Closer Look

Artist Kim Keelor paints with wool

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Sasha Widman

Kim Keelor is a multimedia artist who creates dynamic water-based artwork using ancient techniques. Keelor is largely self-taught and has lived in the southeastern United States her whole life. In fact, while she currently works and lives in Franklin, she has also worked and lived in Charleston, S.C., Nashville, Tenn., Dallas, Texas, Louisville, Ken., New Orleans and Lake Charles, La., and Tampa, Fla.

Before focusing on art, Keelor was a journalist and communication strategist, working as a news reporter for more than 30 years. In terms of education, Keelor has a bachelor’s degree in journalism from Western Kentucky University and a master’s degree in leadership studies from The Citadel in South Carolina. 

LOCAL ARTIST Kim Keelor’s unique fiber creations are on display at Cowee School Arts & Heritage Center.

Always, though, she had an interest in and a bent toward art. In 2022, Keelor completed an artist residency with the Working Artist Studio Provisions of Scotland on the Isle of Skye. The residency marks Keelor’s transition from her career as a journalist to a full-time artist. While Keelor started her artistic journey with watercolor and oil painting, she transitioned to wool as her common medium; however, she still focuses on watercolor and oil.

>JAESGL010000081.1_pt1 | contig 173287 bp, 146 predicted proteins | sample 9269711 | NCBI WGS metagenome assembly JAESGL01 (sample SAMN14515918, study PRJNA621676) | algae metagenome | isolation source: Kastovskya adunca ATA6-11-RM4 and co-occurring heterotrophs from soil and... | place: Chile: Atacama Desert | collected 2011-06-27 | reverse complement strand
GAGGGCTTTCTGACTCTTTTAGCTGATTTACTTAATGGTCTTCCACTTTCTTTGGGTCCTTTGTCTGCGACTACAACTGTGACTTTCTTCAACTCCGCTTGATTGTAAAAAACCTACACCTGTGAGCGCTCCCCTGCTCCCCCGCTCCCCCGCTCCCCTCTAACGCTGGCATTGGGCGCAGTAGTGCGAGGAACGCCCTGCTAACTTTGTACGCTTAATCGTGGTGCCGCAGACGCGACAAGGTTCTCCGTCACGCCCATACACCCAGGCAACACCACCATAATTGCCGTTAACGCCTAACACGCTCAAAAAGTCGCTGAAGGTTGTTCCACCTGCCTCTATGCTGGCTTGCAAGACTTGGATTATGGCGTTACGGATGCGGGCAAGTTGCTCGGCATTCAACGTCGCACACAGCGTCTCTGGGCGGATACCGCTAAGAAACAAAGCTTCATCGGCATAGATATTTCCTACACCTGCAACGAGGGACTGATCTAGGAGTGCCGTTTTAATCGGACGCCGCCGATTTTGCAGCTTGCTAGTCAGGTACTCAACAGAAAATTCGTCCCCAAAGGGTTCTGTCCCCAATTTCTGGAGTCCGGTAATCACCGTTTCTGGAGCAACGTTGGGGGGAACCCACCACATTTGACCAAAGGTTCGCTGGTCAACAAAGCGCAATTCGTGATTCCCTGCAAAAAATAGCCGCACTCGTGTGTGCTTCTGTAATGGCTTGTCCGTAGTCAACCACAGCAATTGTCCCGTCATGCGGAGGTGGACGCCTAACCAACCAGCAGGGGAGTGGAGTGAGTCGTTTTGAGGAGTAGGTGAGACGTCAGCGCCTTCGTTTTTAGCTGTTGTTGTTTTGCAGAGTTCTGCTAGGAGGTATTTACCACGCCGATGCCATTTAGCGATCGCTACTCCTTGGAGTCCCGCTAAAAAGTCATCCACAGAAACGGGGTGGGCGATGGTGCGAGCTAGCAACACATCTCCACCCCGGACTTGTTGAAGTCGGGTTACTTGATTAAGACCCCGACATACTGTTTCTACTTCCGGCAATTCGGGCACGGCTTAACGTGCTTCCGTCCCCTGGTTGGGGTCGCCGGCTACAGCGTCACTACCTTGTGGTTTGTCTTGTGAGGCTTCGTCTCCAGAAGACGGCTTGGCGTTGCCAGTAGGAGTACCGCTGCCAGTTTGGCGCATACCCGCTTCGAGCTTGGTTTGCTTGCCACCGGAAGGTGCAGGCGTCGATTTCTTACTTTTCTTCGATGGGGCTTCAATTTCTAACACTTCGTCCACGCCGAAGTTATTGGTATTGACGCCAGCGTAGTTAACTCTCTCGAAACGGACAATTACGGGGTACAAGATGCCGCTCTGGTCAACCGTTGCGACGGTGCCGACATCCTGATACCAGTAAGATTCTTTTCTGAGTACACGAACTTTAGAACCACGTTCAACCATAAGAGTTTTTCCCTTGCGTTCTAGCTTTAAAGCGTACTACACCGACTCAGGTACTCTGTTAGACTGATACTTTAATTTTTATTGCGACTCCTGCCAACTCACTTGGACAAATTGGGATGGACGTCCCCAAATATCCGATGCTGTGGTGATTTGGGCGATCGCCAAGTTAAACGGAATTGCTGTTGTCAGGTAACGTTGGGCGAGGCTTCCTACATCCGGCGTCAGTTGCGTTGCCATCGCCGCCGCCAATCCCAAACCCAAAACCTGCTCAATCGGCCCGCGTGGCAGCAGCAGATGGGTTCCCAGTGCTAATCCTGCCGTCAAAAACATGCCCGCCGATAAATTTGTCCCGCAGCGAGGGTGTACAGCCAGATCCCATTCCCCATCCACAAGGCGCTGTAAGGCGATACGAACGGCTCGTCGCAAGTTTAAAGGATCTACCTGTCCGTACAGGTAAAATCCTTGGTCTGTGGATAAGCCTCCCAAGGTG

“I love felting because I feel like it connects me to so many generations,” she explained. “It’s sustainable and needs to be used. Also, people at all age levels can do some form of it. Wool is so malleable; you can do almost anything with it. I also like that I’m using less chemicals. Oil painting and other mediums involve so many chemicals … it’s not sustainable or environmentally friendly. I like that felting only uses soap and water.”

Keelor creates complex, durable, and tapestry-like artworks through two different kinds of processes that bind the fibers in natural resources, like wool and recycled silk, together. These two processes include needle felting and wet felting. Needle felting is often 3-D and uses one or many barbed needle(s) to bind fibers together. Wet felting creates a tapestry-like, mostly flat, artwork and uses soap and water to bind fibers. 

Furthermore, “unlike needle felting which was introduced in the mid-1900s, wet felting is archaic, and the oldest form of fiber art,” noted Keelor. “One of my favorite things about felting is that it connects me to thousands of generations and millions of people who have also practiced felting.” 

The wool used comes in the form of roving or batt, both of which are cleaned and oftentimes dyed. Keelor prefers that her materials are from organic and humane sellers; she obtains many of her materials at the South Eastern Animal Fiber Festival (SAFF), which is one of the largest fiber fairs in this region. This year, SAFF will be hosted Oct. 18-20 at the WNC Agricultural Center in Fletcher, N.C. 

“Etsy is great too,” said Keelor, regarding where to obtain supplies. 

Currently, Keelor’s intention is “to compel the mind and enliven in the spirit, while supporting planet health and constructive mindsets.” 

Keelor now operates out of her studio at the Cowee School Art and Heritage Center. She offers classes on wool felting at the Cowee School, Uptown Gallery in Franklin, and Middleton Place National Historic Site, in Charleston, S.C. Additionally, on April 20, from 10 a.m. to 3 p.m., the Cowee School Art and Heritage Center will be hosting a community day, during which Keelor will be teaching wool felting, alongside other Cowee School artists teaching dance, pottery, weaving, and more.

Sasha Widman is a junior and an honor student at Franklin High School.